Shop  |  Calendar  |  Join  |  Buy Tickets  |  Hamnet  |  Site Rental  |  Press Room  
About UsWhat's OnUse the CollectionDiscover ShakespeareTeach & LearnFolger InstituteSupport Us
Teaching Resources
• Teaching Modules
Teaching Modules Archive

   Sign up for E-news!
   Printer Friendly

"My ___ is nothing like ___" Sonnet 130 and Building a Poem

Teachers' Rating:
  5 ratings

Shakespeare. The Songs and Sonnets of William Shakespeare. London, 1915

November 2011

Dr. Barbara Cobb is the Associate Professor, English and Education Coordinator, Murray Shakespeare Festival at Murray State University, Kentucky


Plays/Scenes Covered
Sonnet 130
What's On for Today and Why

This lesson explores Shakespeare’s Sonnet 130.


Students will recognize the way that Shakespeare uses contrast to describe the speaker’s “mistress” in the poem and to explain why she is “rare” or uniquely beautiful.  


The lesson covers parts of speech, as well as imagery terms: visual, auditory, olfactory, gustatory, tactile, organic, kinesthetic.


This unit covers 4th Grade Common Core Standards for Reading Literature  1,2,4,5,6, Foundational Skills 3,4, Writing Standards 1,3, as well as a number of the Language standards.


This lesson may be completed in a 90-minute class period, with additional time allotted for revision and peer editing, or it may be divided into several shorter lessons.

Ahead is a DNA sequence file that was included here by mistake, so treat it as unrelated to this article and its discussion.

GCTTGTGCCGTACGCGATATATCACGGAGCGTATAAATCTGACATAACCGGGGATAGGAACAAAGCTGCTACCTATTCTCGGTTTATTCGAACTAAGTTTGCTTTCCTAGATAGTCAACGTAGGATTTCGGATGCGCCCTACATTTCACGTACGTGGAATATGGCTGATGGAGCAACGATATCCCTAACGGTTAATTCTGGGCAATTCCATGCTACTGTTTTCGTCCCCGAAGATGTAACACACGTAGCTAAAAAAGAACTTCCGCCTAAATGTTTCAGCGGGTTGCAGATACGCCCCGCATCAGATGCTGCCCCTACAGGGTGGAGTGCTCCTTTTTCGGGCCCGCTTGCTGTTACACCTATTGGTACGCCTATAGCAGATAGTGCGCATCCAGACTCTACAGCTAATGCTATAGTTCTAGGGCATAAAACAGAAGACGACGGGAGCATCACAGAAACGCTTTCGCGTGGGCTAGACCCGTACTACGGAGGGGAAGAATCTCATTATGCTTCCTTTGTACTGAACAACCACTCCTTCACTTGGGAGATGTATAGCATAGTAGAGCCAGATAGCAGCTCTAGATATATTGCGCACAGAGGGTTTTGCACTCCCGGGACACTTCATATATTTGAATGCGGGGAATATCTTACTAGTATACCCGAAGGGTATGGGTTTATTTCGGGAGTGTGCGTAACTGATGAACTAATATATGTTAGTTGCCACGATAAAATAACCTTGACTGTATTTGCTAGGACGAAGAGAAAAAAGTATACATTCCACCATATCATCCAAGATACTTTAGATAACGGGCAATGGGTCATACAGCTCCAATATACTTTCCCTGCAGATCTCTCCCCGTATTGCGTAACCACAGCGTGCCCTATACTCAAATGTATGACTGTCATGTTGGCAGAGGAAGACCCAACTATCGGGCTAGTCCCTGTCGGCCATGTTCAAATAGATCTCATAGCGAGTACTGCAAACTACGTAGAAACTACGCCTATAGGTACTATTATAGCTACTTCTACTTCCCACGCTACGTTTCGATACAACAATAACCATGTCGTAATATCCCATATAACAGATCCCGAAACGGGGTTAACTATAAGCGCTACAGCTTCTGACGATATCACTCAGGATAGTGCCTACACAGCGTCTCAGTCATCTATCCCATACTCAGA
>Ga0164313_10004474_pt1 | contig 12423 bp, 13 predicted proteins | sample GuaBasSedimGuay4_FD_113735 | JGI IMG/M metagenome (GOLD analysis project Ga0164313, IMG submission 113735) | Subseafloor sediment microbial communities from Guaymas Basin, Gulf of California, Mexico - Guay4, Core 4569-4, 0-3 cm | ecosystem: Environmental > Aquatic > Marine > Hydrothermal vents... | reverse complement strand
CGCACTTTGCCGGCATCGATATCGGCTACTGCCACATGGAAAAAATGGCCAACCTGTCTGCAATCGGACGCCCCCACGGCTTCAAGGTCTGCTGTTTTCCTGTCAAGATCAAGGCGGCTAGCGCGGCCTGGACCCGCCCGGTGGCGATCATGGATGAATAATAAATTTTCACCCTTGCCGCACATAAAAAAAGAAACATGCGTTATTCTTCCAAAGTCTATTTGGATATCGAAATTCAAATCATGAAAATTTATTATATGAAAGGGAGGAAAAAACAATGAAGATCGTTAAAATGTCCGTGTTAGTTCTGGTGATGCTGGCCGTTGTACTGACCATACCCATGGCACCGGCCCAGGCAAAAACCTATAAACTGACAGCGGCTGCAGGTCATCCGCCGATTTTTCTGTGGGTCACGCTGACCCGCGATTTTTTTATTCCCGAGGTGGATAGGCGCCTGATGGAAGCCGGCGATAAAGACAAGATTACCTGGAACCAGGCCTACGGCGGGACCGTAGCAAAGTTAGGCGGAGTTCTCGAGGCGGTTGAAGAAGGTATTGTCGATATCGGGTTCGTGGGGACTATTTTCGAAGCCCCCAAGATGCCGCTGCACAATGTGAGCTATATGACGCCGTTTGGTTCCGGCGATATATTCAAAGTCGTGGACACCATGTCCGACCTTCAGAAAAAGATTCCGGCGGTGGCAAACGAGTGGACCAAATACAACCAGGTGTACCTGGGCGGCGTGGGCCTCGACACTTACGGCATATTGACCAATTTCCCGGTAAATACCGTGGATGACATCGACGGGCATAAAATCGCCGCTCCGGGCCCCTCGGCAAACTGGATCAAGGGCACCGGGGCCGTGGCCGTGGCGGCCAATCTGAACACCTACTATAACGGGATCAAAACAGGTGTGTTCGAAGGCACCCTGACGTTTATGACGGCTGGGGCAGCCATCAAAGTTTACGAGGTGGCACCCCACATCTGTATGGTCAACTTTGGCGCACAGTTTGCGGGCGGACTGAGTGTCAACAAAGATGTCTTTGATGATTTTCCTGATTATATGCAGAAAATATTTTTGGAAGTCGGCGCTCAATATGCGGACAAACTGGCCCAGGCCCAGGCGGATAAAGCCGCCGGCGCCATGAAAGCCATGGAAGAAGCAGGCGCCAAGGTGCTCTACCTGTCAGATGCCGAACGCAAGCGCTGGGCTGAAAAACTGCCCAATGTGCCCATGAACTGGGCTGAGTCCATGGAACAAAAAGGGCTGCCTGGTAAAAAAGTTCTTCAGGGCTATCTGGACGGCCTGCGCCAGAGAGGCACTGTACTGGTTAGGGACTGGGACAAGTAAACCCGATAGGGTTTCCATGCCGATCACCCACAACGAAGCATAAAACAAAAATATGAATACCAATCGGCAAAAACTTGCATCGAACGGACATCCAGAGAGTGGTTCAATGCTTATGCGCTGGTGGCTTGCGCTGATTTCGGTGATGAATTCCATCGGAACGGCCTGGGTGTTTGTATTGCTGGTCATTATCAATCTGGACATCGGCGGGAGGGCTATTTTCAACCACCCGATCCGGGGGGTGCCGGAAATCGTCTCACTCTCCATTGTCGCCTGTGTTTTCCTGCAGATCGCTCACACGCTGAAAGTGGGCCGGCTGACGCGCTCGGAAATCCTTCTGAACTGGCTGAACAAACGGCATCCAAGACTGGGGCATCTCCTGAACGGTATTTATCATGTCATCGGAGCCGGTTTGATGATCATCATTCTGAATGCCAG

What You Need


MySonnet 130

Sonnet 130 Lesson Plan Notes

Copies of Sonnet 130 Mad Libs form

Copies of Sonnet 130 Fill In Sheet


Sonnet 130, Folger Edition
Sonnet 130 Lesson Plan Notes
Sonnet 130 4th Grade Fill In
Sonnet 130 Mad libs Form
What To Do

1. Introduce the Sonnet: Explain what differentiates a sonnet from other forms of poetry. Read the sonnet, pausing between quatrains to break down the quatrains by asking the questions below.Throughout the reading, ask students to identify each image: visual, auditory, olfactory, gustatory, tactile, organic, kinesthetic.

  • First quatrain: Students should be encouraged to recognize the contrasts that the speaker makes in the first four lines. What does the subject of the poem look like? How do we know?
  • Second quatrain: What contrasts are made? What does the speaker say about the subject’s “cheeks” and “breath”?
  • Third quatrain: What contrasts are made? This is a good time to turn the conversation to stereotypes of beauty. What stereotypes does the speaker introduce? How does the speaker “explode” those stereotypes, or demonstrate the falsity of them? What is the speaker saying about the subject?